Rubin and Rashid have been hired by Holbrooke as adviser and short-term consultant, respectively, according to a report by national security correspondent Laura Rozen at Foreign Policy.
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The option proposed by Rubin and Rashid has now been given new credibility by reports that Saudi Arabia is engaged in an effort to persuade the Taliban to separate itself clearly from al Qaeda.
The London Times published a report by Christina Lamb Sunday that Prince Muqrin bin Abdul Aziz, the Saudi intelligence chief, visited Islamabad, Delhi and Kabul in January to talk to both Taliban and Afghan government officials.
Lamb also reported that Taliban Chief Mullah Omar had given his approval to peace talks with the Afghan government for the first time, citing a "mediator" with the Taliban, Algerian former Mujahideen fighter in Afghanistan Abdullah Anas and an Afghan government official involved in the negotiations as the sources.
The Afghan government negotiator told Lamb that government officials "have been in contact both with Mullah Omar's direct representatives and commanders from the front line."
Asked for a comment on this development, Rubin, the Columbia University expert, told IPS in an e-mail that the Lamb story "is accurate".
A report published by Strategic Forecasting (Stratfor) last week by director of Middle East analysis Kamran Bokhari and Scott Stewart also noted the Saudi intelligence chief's trip to Pakistan and Afghanistan. In meetings with actual Taliban commanders in both countries, the Saudis have offered financial support if the Taliban agrees to divorce itself completely from al Qaeda, according to the report.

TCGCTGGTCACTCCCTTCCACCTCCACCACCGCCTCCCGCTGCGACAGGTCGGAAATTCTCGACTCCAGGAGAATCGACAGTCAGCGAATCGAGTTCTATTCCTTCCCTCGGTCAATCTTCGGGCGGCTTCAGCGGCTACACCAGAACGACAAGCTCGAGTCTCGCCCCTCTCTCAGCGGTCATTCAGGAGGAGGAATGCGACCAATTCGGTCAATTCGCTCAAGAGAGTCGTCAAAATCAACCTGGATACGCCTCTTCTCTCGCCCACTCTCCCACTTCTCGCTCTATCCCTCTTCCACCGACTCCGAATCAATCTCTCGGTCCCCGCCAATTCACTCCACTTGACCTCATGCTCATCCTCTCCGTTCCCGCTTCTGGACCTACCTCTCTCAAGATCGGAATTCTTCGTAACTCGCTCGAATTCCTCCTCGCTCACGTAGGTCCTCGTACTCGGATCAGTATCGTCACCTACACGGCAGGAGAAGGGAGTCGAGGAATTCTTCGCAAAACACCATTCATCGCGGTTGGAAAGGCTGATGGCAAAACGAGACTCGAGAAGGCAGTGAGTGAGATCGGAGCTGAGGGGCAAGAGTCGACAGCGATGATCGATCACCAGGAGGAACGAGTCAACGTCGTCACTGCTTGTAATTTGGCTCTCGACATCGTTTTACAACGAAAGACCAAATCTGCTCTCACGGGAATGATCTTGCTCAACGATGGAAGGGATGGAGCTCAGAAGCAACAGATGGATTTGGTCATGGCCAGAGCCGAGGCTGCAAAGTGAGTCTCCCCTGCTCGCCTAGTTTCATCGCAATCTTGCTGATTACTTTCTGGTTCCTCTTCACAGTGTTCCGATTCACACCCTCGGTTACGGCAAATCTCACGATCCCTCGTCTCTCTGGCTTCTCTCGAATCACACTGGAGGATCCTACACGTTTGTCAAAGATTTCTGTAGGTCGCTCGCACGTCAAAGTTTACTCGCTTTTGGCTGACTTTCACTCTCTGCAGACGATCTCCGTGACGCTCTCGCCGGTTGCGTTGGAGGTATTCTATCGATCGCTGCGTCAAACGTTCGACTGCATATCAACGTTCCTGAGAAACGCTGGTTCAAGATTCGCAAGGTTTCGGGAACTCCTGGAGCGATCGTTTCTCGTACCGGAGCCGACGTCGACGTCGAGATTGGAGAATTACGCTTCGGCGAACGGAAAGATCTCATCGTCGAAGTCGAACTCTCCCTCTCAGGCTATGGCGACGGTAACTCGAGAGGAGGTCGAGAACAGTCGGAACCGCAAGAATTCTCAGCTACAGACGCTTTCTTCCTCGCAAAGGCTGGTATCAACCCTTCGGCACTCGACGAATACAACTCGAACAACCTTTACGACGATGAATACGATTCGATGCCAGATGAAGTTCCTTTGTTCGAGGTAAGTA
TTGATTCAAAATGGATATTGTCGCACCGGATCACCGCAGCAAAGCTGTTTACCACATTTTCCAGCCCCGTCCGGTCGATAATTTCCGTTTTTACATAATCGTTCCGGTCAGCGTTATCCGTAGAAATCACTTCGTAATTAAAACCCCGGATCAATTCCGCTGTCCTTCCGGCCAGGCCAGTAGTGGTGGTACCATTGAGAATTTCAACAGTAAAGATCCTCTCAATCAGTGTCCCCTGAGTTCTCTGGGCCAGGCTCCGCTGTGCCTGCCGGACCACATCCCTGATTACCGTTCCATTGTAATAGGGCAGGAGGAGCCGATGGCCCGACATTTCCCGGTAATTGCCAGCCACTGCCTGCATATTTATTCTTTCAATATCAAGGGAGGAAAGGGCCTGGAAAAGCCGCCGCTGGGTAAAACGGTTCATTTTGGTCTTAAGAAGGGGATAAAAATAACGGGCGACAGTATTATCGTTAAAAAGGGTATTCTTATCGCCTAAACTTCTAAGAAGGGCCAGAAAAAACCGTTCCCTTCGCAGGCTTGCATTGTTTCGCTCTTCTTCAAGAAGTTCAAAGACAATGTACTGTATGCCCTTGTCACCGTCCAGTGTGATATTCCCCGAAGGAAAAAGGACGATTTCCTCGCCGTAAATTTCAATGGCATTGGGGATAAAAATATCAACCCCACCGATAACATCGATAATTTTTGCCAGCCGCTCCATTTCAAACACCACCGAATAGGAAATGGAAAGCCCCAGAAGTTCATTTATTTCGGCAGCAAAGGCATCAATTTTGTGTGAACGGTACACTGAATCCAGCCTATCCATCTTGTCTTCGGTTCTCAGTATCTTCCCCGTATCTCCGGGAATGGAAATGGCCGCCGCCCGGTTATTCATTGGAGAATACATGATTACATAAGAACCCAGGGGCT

Bokhari, a Pakistani specialist on Islamist groups, has had extensive contacts with high-ranking Pakistani and Saudi officials in the past.
The Saudi regime, once reluctant to crack down on al Qaeda, has pursued a very successful political strategy against al Qaeda within Saudi Arabia since 2003. Saudi Arabia has credibility with the Taliban leadership because of shared religious beliefs and because it is one of the few foreign governments that continued to recognise the Taliban after 9/11.
The Taliban chief, Mullah Omar, had rejected U.S. and Saudi pressures to expel Osama bin Laden from Afghanistan prior to the 9/11 attacks. But the question of ties between the Taliban and al Qaeda have been far less clear since the expulsion of both organisations from Afghanistan in late 2001.
Amin Tarzi, director of the Middle East Studies Program at the Marine Corps University in Quantico, Virginia, wrote in an essay for the 2007 book "Taliban and the Crisis in Afghanistan" that there was "no evidence of concerted cooperation" between what he called the "neo- Taliban" and al Qaeda in southern Afghanistan.
Some factions in the north and northeast, however, had "resurrected old ties with al Qaeda" to obtain funds, recruits and technical support, according to Tarzi.
Tarzi cited a comment by Taliban spokesman Mohammad Hanif to an Italian newspaper in March 2006 that the movement had "no operational ties" to al Qaeda, but that they had "tactical alliances based given circumstances and territorial situations".
As suggested in the Rubin-Rashid proposal, any deal with the Taliban will have to include a date for withdrawal of all U.S. and NATO forces. In October 2007, The Guardian reported that senior Taliban commanders in Helmand province had sent a list of demands to the Karzai government through intermediaries that included control of 10 southern provinces, a timetable for withdrawal of foreign troops and the release of all Taliban prisoners within six months.
Gareth Porter is an investigative historian and journalist specialising in U.S. national security policy. The paperback edition of his latest book, "Perils of Dominance: Imbalance of Power and the Road to War in Vietnam", was published in 2006.